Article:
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A guide to food and drink for breastfeeding moms

New moms often wonder what they can and can’t eat while breastfeeding. Here’s what our lactation consultant says.

By Chris Clark, IBCLC, RCP, RMP
August 16, 2017

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New moms will often rejoice that the dietary limitations of pregnancy are over. And I’ve seen more than one mom celebrate with a large latte or their favorite deli meat after giving birth! But then a new worry often sets in: does breastfeeding affect what I can and cannot eat?

As a lactation consultant, I get to deliver some good news to mom. That news is that there aren’t any foods that you absolutely can’t eat while breastfeeding! However, there are a few guidelines I recommend.

Eat a well-balanced diet

Eating well is the single best thing you can do for yourself and your baby when you’re breastfeeding. If you’re eating foods that are good for you, then you’re nourishing your body. And your body is working hard to nourish your baby’s body with breastmilk!

Your body needs more calories right now – about 500 more per day. So I tell moms that an easy way to build in those extra calories is to add value when preparing food. If you’re mixing up some oatmeal, toss a handful of nuts on top. If you love smoothies, try adding spinach for some extra nutrients. I find that it’s easier for moms to do this than to try to suddenly take on a new way of cooking and eating, in addition to a new baby!

It’s natural for moms to worry about losing weight after having a baby, but be assured that your body will naturally start to shed the pounds. And it’s true that breastfeeding can help with weight loss! If you’re worried that you’re not losing weight as fast as you’d like, take your baby out for a walk rather than cutting calories.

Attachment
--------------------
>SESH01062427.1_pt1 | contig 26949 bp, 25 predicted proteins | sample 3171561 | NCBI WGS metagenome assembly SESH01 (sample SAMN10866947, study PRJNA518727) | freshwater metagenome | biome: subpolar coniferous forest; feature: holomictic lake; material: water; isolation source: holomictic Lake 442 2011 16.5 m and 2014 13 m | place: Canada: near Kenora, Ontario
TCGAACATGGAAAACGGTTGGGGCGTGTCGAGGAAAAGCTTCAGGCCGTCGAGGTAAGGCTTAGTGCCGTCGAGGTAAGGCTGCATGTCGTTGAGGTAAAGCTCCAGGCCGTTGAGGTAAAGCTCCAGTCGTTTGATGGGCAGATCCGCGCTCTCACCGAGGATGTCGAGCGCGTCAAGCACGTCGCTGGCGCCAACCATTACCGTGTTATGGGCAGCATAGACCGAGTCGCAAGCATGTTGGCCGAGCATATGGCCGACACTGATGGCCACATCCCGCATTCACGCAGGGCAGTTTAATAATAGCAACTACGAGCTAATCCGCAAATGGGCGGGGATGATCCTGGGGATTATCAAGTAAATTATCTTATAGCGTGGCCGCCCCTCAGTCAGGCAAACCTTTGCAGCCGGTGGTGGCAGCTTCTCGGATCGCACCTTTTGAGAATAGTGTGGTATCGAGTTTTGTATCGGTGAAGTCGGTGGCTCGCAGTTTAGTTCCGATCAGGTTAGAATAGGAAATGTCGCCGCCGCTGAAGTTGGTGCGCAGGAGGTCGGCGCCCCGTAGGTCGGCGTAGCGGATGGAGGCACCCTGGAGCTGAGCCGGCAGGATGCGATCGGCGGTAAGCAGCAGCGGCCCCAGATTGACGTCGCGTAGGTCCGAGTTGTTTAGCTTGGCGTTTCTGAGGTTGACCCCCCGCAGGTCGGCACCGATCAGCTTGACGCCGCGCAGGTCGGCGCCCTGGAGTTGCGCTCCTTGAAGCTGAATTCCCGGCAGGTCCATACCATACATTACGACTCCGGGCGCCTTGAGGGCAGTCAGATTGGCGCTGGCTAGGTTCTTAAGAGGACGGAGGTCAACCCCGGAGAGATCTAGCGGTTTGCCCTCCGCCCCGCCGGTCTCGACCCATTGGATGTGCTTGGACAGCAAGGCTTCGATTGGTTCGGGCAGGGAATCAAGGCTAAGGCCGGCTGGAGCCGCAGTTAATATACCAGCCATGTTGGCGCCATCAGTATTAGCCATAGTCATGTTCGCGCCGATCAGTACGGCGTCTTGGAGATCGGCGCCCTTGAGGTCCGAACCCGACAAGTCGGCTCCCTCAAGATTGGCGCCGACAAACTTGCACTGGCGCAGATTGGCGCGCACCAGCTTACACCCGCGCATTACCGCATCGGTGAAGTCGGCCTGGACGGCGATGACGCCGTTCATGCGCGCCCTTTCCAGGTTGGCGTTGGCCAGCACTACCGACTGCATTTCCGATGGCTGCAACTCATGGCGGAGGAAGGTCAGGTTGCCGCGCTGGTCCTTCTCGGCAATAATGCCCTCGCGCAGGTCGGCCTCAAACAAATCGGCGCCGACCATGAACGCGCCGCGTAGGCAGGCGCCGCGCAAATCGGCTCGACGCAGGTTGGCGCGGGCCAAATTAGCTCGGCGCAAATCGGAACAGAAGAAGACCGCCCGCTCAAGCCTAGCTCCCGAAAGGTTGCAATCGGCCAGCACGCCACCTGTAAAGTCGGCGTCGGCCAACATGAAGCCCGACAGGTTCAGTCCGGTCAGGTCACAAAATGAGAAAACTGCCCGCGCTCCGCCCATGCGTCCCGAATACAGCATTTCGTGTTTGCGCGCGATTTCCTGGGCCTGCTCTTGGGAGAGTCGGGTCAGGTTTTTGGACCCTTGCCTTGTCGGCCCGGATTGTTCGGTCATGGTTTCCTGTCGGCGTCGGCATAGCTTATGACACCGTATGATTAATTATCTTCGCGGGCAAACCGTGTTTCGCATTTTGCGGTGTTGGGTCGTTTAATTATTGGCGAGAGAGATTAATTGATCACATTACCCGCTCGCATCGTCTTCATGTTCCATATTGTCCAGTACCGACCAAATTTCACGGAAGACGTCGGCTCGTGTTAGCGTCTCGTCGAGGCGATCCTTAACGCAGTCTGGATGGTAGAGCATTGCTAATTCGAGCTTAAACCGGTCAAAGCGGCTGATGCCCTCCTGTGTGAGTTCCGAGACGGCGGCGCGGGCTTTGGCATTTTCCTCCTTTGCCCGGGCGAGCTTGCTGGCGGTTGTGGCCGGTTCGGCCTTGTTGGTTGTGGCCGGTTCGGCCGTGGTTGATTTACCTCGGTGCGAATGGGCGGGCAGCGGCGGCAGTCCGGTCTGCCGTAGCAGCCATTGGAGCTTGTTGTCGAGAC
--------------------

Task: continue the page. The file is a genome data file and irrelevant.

Another important part of your diet right now is liquids. It’s important to drink plenty of water when you’re breastfeeding. I encourage you to think about trying to add a bit more water to your diet than you normally drink. You’ll naturally be thirstier, so keep a glass of water nearby when you sit down to nurse. You’ll know if you’re getting enough water if your urine stays clear to pale yellow.

What about alcohol?

You may have heard other moms say that they’ll “pump and dump” after drinking. But, that’s not necessary if you drink moderately and take a few proactive steps.

If you choose to consume alcohol, consider the following:

  1. Eat a good meal before drinking. This will help your body absorb the alcohol.
  2. Limit yourself to two drinks, and delay breastfeeding or pumping for 2-3 hours.
  3. If you need to feed your baby before 2-3 hours have passed and you are feeling the effects of alcohol, use milk you have previously pumped.

When to get some extra guidance

Of course, I always recommend that you reach out to a lactation consultant if you have questions or concerns about breastfeeding. It’s our job to be here for those questions! But there are a few situations where it may be extra important:

  • If you take medications, ask a lactation consultant if they’re safe to use while breastfeeding. We can look up your specific medication for you, and can help work with your doctor to find alternatives if necessary.
  • If your diet usually includes a lot of fish, consult local resources like to find out how much is safe. While eating fish is one of the best ways to bring brain-boosting nutrients to your baby, it’s important to avoid or limit certain types due to higher mercury levels.
  • If your baby seems fussy after you’ve eaten certain foods, or if you’ve experienced food sensitivities in the past, a lactation consultant can help you figure out what you might need to cut out of your diet.

Breastfeeding is good for your baby in so many ways, and it’s also good for you! You reduce your risk of obesity, diabetes, cancer and heart disease later in life if you breastfeed. By eating well, you thank your body for doing the hard work of producing milk.

About Chris Clark, IBCLC, RCP, RMP

Chris Clark has spent three decades helping women with breastfeeding. One of her proudest accomplishments was bringing Kangaroo Care, a method of caring for premature babies using skin-to-skin contact, to the United States when her own child was born prematurely. Chris has been involved with mother support groups, high-risk birthing centers and rural hospitals. With her help, Regions Hospital became Baby Friendly in January 2015. That’s a World Health Organization designation that recognizes hospitals offering optimal care for infant feeding and mother/baby bonding. She has a passion for developing mentoring programs to help aspiring Lactation Consultants develop their skills. Her four children and four grandchildren help keep her pretty busy, too!

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